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As originally posted on September 16, 2017 on MarketWatch.com, authored by Paul A. Merriman.  Paul is the founder of Merriman Wealth Management, a Seattle-based investment advisory firm, he is the author of numerous books on investing, including “Financial Fitness Forever,” “Live It Up Without Outliving Your Money,” and the new How To Invest series.

Investors who think they can be successful stock pickers are about to get some sobering news from new academic research.

The good news: Yes, buying one stock gives you better odds than buying a lottery ticket.

The bad news: Those “better” odds are still much too awful to stake your future on.

For starters, think about Treasurys TMUBMUSD10Y, -0.87% those boring, low-paying government securities that are at least reliable. Right now, you can buy a one-month T-Bill and expect a yield of about three-quarters of 1%. And you’ll get your principal back.

Right now, if you buy some individual stocks at random, you might get some or all of your money back. And you might make a profit. But at least statistically, your odds will be vastly better with those lowly T-Bills.

I recently learned of a new academic study entitled “Do stocks outperform Treasury Bills?” by Hendrik Bessembinder, a finance professor at Arizona State University.

The study evaluated every one-month return of every U.S. common stock traded on the New York and American stock exchanges and the Nasdaq NDAQ, -0.86% all since 1926.

That’s a lot of data: 25,782 distinct stocks (companies, in other words) and 3,524,849 monthly returns from July 1926 through December 2015. (Note to math nerds: The latter number is much less than you would expect, because nearly half of the total stocks went away in less than seven years.)

In the abstract of his study, Bessembinder summarized some of his key findings:

  • The best-performing 4% of listed stocks accounted for the entire lifetime dollar wealth creation of the U.S. stock market since 1926.
  • Only 42.1% of all the stock returns (both monthly and for as long as a stock was listed) were even positive; by definition, the one-month T-Bill rate was always positive.
  • Less than half (specifically 47.7%) of one-month stock returns were greater than the T-Bill returns for the same month.
  • The reason that overall long-term positive stock returns seem so high is statistical: A stock (think Apple, Google, Microsoft) can appreciate by many thousands of percentage points, while a loser like Enron or Washington Mutual can lose only 100%.

So while the stock market DJIA, -0.07% SPX, +0.14%  created about $32 trillion in lifetime wealth over this approximately 90 years, more than half of that came from only 86 top-performing stocks (out of nearly 26,000).

Think you can pick the future winners that well? Good luck!

I agree with Bessembinder that diversification is essential to avoid the 96% probability that any stock you pick today will fail to do even as well as the lowly T-Bill by the end of one month.

Here’s a quote from his report:

“Not only does diversification reduce the variance of portfolio returns, but non-diversified stock portfolios are subject to the risk that they will fail to include the relatively few stocks that, ex post, generate large cumulative returns. Indeed, the results help to understand why active strategies, which tend to be poorly diversified, most often lead to underperformance. At the same time, the results potentially justify a focus on less diversified portfolios by those investors who particularly value the possibility of ‘lottery-like’ outcomes, despite the knowledge that the poorly-diversified portfolio will more likely underperform.”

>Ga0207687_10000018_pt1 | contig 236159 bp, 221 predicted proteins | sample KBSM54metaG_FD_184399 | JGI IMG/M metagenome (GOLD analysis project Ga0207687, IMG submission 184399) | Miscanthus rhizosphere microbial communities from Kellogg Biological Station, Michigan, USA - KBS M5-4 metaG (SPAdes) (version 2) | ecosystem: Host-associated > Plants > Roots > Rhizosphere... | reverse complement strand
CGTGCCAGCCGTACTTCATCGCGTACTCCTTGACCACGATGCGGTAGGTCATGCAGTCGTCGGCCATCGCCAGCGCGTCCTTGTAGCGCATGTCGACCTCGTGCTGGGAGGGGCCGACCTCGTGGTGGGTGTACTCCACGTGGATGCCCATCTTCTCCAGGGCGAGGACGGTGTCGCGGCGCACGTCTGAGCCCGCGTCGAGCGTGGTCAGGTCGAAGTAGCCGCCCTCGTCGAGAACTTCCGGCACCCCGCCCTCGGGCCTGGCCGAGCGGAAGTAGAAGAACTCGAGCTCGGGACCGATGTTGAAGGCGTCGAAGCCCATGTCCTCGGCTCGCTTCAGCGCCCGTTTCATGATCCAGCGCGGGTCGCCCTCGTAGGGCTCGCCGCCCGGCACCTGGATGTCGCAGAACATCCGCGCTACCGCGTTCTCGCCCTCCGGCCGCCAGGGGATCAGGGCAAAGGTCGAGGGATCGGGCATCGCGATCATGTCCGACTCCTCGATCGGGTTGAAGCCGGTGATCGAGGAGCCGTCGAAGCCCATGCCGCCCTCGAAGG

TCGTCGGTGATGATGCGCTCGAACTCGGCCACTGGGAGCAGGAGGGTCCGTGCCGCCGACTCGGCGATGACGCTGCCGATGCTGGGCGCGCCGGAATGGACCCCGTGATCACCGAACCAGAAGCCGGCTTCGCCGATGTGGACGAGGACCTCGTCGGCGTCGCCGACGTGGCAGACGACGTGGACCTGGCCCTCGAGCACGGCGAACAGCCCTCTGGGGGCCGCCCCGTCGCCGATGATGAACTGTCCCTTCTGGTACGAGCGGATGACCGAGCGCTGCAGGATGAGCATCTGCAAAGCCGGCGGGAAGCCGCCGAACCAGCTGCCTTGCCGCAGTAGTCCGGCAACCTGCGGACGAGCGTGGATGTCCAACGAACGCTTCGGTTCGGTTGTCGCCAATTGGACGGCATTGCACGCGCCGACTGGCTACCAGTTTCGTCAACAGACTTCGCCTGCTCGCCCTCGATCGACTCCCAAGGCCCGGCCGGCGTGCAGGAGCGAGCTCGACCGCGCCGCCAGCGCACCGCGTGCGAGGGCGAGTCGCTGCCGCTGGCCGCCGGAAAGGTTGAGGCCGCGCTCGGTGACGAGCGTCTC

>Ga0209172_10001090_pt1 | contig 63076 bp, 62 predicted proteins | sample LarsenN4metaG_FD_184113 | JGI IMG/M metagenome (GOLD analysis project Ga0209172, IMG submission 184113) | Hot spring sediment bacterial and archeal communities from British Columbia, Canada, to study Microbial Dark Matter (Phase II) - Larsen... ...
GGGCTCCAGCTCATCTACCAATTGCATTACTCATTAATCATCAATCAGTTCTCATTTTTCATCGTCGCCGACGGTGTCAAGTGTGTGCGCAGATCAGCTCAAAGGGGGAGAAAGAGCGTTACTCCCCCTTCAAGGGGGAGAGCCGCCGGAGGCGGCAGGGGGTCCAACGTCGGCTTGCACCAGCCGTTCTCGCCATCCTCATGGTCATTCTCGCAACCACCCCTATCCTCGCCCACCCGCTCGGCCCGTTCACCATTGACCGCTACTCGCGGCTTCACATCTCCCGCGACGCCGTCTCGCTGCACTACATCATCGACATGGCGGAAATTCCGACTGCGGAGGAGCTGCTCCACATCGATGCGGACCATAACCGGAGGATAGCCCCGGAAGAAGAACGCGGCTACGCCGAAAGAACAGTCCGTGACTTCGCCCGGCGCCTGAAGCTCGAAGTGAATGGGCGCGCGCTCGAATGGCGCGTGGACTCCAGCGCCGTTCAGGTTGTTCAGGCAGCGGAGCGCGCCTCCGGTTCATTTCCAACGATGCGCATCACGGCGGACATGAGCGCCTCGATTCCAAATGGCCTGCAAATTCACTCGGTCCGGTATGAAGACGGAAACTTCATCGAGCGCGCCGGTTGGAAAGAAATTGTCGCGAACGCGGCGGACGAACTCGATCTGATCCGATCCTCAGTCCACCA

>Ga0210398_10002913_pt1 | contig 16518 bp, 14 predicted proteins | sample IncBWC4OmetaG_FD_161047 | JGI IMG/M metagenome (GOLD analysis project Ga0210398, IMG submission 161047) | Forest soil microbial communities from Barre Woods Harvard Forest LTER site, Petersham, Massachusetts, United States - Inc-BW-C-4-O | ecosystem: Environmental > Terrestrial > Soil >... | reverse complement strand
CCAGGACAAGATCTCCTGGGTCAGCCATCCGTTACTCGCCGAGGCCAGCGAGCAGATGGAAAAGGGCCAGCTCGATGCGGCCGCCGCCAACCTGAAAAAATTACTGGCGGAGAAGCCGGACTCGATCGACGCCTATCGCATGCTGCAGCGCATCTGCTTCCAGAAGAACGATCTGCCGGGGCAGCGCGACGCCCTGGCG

In my own words: If you choose your own stocks, you’re very likely to miss the relatively few stocks that turn out to be winners. (Remember, virtually every investor who ever bought an individual stock believed that it would be a winner.) Yet if you want to roll the dice (“lottery-like returns”), the way to do so is simple: Own fewer stocks, not more.

This study is full of other interesting statistics regarding one-year returns and “lifetime” returns, and you may wish to pursue it — however, I must warn you that it’s not always easy going.

Picking individual stocks is essentially a losing game that relies extremely heavily on luck.

James Saft, writing about the study for Reuters, put it this way:

“If you want to be a stock picker, you had better be a truly exceptional one because the alternative is not pleasant. … You are, in other words, more likely to buy an IPO which underperforms T-bills over its entire publicly traded lifetime than one which beats bills. … This implies the IPO you buy is more likely than not to actually destroy wealth on an inflation-adjusted basis.”

Diversification, on a massive scale, is the right answer for equity investors. Thanks to index funds and ETFs, this is easy and inexpensive to achieve.

This latest study affirms my belief in following academia instead of Wall Street. If this research had been done at Merrill Lynch, do you think it would have had even a slim chance of seeing the light of day? Me neither.

Thousands of hours of work went into this study, and the motive behind it was not to sell anything. The motive was to uncover what really works (and doesn’t work) for real-life investors like us. To me, that spells credibility with a capital “C”.

By the way, I recently visited with John Bogle (he likes to be called Jack, in case you get to meet him), the inventor of index funds. He hadn’t heard about this study, and when I showed it to him he immediately asked his assistant to make a copy for him.

If this information is good enough for Jack, it should be good enough for you and me.

Oh, and if you still think the best route to financial success is by picking stocks, don’t show this article to your spouse.